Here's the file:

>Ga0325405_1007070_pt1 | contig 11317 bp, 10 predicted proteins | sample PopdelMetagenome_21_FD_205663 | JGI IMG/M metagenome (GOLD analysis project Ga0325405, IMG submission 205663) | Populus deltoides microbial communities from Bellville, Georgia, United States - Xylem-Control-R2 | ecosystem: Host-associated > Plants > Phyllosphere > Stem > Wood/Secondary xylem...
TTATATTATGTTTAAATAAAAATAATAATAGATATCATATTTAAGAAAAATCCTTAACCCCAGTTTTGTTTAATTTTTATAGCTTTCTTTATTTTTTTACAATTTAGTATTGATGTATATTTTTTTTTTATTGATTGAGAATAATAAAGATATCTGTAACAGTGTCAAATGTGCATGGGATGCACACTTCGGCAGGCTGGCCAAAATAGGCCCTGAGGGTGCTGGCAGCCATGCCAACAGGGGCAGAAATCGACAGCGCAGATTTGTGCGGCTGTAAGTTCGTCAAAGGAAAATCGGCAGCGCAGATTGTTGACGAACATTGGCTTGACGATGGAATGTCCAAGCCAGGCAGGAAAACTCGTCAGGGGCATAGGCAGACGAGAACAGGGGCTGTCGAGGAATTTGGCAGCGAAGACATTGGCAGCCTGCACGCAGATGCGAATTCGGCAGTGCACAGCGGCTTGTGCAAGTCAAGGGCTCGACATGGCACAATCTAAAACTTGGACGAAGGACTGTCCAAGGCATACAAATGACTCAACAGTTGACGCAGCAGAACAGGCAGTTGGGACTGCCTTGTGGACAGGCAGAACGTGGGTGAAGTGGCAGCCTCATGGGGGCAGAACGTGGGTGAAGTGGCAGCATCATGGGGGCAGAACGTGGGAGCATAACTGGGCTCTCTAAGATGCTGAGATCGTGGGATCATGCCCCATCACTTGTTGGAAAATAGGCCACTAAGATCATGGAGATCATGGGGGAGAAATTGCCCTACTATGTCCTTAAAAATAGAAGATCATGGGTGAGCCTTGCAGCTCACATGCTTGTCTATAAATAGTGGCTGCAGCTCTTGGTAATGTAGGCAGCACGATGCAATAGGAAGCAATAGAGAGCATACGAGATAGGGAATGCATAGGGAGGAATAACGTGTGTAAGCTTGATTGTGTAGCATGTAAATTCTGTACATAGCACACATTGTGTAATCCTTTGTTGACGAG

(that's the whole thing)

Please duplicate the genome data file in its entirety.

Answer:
>Ga0325405_1007070_pt1 | contig 11317 bp, 10 predicted proteins | sample PopdelMetagenome_21_FD_205663 | JGI IMG/M metagenome (GOLD analysis project Ga0325405, IMG submission 205663) | Populus deltoides microbial communities from Bellville, Georgia, United States - Xylem-Control-R2 | ecosystem: Host-associated > Plants > Phyllosphere > Stem > Wood/Secondary xylem...
TTATATTATGTTTAAATAAAAATAATAATAGATATCATATTTAAGAAAAATCCTTAACCCCAGTTTTGTTTAATTTTTATAGCTTTCTTTATTTTTTTACAATTTAGTATTGATGTATATTTTTTTTTTATTGATTGAGAATAATAAAGATATCTGTAACAGTGTCAAATGTGCATGGGATGCACACTTCGGCAGGCTGGCCAAAATAGGCCCTGAGGGTGCTGGCAGCCATGCCAACAGGGGCAGAAATCGACAGCGCAGATTTGTGCGGCTGTAAGTTCGTCAAAGGAAAATCGGCAGCGCAGATTGTTGACGAACATTGGCTTGACGATGGAATGTCCAAGCCAGGCAGGAAAACTCGTCAGGGGCATAGGCAGACGAGAACAGGGGCTGTCGAGGAATTTGGCAGCGAAGACATTGGCAGCCTGCACGCAGATGCGAATTCGGCAGTGCACAGCGGCTTGTGCAAGTCAAGGGCTCGACATGGCACAATCTAAAACTTGGACGAAGGACTGTCCAAGGCATACAAATGACTCAACAGTTGACGCAGCAGAACAGGCAGTTGGGACTGCCTTGTGGACAGGCAGAACGTGGGTGAAGTGGCAGCCTCATGGGGGCAGAACGTGGGTGAAGTGGCAGCATCATGGGGGCAGAACGTGGGAGCATAACTGGGCTCTCTAAGATGCTGAGATCGTGGGATCATGCCCCATCACTTGTTGGAAAATAGGCCACTAAGATCATGGAGATCATGGGGGAGAAATTGCCCTACTATGTCCTTAAAAATAGAAGATCATGGGTGAGCCTTGCAGCTCACATGCTTGTCTATAAATAGTGGCTGCAGCTCTTGGTAATGTAGGCAGCACGATGCAATAGGAAGCAATAGAGAGCATACGAGATAGGGAATGCATAGGGAGGAATAACGTGTGTAAGCTTGATTGTGTAGCATGTAAATTCTGTACATAGCACACATTGTGTAATCCTTTGTTGACGAG